Saturday, September 14, 2013

Truth and Falsity

Truth is applicable to such things as ironwork ("to make their ploughs so true depends much on the truth of the ironwork"), wheels ("allows the wheels to rotate with perfect truth and freedom"), doors ("that door is out of truth"), people ("truth-seekers," "truth-finders," and "truth-bearers," this latter is surely a candidate for the role of bearer of truth), love ("truth-tried love"), and to certain character attributes, for example, constancy ("the King had always known his subject's truth and fidelity to the crown of France"), and to pledges and covenants ("I'll give thee the truth of my right hand, the truth of it I'll free gie"). In architecture, it applies to such things as houses, palaces and buildings ("in the interior of the two houses of Pansa and Sallust...restored with great apparent truth" and "in truth and skill of modelling even the sculptures of Chartres and St. Denis surpass those of Wells"). In such applications, it suggests fidelity of purposes, or the absence of deceit or pretense.

Similar considerations apply to falsity, a concept which is "properly applicable" to such things as tragedies ("he forbade him to teach or act tragedies considering their falsity unprofitable"), gods ("Socrates was informed by it of the Falsity of the Heathen's gods"), hair ("this as Miss Williams said of her hair is all a falsity"), allies ("the falsity of his ally contributed to his fall"), and the list can be extended well beyond these examples.

Such examples not only show that many things can be the "bearers" of truth or falsity, but they also show the variety of thought and nuance to which the concepts of truth and falsity lend themselves....

[Avrum Stroll and Henry Alexander, "'True' and Truth", Philosophy of Science, vol 42, no 4 (December 1975) pp. 404-405.]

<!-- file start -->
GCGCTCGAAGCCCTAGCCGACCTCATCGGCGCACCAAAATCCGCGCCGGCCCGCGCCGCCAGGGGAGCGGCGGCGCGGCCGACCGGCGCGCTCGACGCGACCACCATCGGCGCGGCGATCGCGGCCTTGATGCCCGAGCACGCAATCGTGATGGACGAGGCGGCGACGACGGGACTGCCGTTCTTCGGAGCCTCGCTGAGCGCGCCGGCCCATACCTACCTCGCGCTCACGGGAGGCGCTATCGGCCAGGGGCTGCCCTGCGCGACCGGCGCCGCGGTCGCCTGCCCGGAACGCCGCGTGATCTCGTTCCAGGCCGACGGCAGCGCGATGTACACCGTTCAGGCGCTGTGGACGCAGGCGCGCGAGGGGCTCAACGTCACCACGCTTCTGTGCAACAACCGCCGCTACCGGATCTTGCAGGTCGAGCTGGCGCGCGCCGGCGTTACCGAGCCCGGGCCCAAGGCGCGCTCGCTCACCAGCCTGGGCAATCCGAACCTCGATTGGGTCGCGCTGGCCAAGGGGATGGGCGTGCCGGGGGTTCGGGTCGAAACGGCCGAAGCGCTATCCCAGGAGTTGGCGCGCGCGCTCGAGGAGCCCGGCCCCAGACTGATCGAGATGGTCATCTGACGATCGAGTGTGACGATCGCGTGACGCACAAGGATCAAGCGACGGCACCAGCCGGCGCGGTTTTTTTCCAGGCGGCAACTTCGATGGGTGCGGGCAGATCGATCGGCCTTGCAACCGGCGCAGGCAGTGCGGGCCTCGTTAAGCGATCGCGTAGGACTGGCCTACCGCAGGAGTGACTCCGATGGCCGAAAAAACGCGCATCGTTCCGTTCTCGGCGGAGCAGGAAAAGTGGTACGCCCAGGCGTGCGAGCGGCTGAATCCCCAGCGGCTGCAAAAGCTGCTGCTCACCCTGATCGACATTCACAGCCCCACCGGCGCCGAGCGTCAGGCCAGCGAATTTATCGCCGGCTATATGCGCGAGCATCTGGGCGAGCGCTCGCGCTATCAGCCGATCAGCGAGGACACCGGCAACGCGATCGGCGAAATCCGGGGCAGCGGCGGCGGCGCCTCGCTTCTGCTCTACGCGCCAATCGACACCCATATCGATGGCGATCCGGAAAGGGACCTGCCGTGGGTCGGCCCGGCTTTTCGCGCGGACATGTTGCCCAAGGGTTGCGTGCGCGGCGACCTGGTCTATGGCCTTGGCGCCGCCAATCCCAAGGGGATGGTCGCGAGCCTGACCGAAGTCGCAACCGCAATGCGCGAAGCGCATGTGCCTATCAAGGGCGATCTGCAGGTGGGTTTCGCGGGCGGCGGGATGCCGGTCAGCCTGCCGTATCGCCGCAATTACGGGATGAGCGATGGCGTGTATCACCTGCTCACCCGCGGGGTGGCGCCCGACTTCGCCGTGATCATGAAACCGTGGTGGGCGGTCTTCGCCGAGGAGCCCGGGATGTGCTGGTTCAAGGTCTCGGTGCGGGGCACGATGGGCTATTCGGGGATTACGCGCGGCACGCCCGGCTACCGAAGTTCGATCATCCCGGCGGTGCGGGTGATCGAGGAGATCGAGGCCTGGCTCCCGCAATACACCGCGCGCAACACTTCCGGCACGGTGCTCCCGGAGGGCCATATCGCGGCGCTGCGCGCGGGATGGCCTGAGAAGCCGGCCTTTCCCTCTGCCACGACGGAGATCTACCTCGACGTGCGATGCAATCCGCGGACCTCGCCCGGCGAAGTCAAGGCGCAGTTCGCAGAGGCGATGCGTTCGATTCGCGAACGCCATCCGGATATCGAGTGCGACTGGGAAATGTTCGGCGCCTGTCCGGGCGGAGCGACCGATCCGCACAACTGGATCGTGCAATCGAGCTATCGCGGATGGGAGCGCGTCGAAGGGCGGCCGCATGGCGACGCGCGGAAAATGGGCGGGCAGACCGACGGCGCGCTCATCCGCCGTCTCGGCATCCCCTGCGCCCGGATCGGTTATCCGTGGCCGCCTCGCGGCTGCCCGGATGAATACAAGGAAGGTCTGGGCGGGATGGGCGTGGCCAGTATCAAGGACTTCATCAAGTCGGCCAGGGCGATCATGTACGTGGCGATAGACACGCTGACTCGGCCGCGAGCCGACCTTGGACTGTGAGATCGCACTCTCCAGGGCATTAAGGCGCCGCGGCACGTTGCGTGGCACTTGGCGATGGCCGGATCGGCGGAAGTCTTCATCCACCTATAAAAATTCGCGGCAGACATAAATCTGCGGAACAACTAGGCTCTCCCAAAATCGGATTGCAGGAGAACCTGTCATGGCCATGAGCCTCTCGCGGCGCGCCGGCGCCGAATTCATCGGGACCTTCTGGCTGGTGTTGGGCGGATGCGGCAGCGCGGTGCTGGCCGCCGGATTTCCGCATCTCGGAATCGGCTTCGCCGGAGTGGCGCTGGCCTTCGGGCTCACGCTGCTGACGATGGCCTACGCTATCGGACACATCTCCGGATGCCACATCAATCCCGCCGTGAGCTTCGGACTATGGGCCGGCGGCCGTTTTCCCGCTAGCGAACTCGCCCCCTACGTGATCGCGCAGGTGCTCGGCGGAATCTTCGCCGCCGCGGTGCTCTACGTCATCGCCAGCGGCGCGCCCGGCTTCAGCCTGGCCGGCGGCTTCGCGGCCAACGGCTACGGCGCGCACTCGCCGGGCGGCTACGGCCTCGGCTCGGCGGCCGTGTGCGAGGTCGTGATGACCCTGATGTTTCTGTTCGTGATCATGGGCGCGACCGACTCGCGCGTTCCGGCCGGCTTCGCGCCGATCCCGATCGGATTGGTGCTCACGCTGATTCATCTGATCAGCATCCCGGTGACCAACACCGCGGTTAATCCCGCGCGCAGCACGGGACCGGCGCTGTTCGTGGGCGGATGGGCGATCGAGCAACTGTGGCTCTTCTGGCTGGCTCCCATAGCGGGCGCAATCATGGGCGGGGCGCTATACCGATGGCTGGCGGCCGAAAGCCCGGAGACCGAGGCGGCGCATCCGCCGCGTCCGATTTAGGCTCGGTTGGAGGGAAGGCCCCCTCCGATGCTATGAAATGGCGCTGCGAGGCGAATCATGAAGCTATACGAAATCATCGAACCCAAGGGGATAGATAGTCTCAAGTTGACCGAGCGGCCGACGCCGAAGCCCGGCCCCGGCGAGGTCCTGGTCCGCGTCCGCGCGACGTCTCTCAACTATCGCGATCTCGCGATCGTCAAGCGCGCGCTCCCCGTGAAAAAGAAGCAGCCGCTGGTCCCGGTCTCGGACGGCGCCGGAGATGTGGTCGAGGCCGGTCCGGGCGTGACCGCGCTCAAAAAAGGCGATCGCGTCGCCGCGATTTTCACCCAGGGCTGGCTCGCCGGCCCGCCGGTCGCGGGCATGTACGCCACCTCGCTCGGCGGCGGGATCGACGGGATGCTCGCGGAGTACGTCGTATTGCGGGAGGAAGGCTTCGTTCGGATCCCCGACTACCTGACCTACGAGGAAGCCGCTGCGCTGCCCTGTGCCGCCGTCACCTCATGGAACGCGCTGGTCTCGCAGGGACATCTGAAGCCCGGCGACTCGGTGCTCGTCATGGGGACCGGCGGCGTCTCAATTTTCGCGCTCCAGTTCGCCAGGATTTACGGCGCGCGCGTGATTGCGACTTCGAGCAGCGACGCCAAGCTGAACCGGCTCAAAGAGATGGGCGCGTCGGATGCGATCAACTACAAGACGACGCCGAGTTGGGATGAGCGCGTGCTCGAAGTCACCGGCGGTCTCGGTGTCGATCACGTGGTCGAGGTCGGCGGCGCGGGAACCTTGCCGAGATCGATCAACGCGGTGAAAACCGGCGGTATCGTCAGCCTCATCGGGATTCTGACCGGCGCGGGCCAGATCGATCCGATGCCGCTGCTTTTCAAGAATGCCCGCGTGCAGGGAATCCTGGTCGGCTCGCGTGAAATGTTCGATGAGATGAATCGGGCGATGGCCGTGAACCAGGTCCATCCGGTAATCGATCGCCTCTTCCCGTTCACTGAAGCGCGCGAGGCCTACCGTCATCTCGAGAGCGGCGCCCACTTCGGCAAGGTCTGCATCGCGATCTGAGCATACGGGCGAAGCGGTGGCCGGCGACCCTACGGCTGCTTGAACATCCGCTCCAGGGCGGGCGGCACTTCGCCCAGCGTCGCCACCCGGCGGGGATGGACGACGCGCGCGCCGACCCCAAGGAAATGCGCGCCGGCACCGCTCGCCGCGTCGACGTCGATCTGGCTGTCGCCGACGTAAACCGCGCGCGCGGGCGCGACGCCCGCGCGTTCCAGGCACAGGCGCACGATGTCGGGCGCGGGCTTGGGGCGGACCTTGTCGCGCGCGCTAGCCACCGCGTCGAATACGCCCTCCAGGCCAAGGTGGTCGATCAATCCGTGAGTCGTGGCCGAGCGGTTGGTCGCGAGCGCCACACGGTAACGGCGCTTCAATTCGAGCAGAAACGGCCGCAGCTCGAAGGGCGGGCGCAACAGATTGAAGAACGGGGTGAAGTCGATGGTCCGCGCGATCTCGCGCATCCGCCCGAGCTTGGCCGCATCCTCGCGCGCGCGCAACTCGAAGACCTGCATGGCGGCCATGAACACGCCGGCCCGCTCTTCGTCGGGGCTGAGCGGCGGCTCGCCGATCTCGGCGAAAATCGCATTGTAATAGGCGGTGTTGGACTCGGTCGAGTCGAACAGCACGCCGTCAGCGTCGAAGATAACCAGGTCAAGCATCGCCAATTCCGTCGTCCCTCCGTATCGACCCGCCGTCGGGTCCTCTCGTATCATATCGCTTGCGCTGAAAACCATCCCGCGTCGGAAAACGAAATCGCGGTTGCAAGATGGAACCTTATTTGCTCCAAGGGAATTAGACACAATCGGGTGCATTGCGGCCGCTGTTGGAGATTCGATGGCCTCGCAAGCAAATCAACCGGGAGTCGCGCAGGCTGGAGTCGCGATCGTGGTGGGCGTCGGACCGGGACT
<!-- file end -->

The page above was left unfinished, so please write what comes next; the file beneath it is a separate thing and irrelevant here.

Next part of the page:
Friday, September 13, 2013

Habakkuk Hanging by His Hair

Having posted the selection from Greek Daniel describing the legend of Habakkuk being hauled through the air by his hair to give supper to Daniel in the lion's den, I then thought: There's bound to be some Renaissance artist who has painted that. And of course there is. A fifteenth century French manuscript:

Daniel dans la fosse aux lions

Habakkuk in that illustration seems like he's done this before: just coolly hanging with his picnic basket in one hand and his pot of soup in the other, like someone riding a bus to a potluck. [The scroll, incidentally, is Daniel 14:37: "Daniel, take the food that God has sent you."]

I can't find any public domain version of it, but at this link you can see a print of a painting of it by sixteenth century Venetian Mannerist, Paris Bordone, which is a very interesting composition. [Added Later: The website seems to be a bit unreliable. Here is Google's cache of the image.]

Deuterocanon Friday: Vocation

Now the prophet Habakkuk was in Judea; he had made a stew and had broken bread into a bowl, and was going into the field to take it to the reapers. But the angel of the Lord said to Habakkuk, "Take the food that you have to Babylon, to Daniel, in the lion's den."

Habakkuk said, "Sir, I have never seen Babylon, and I know nothing about the den."

Then the angel of the Lord took him by the crown of his head and carried him by his hair; with the speed of the wind he set him down in Babylon, right over the den.

Greek Daniel 14:33-36 (NRSV-C)

Heaven and Hell and Perfect Bliss II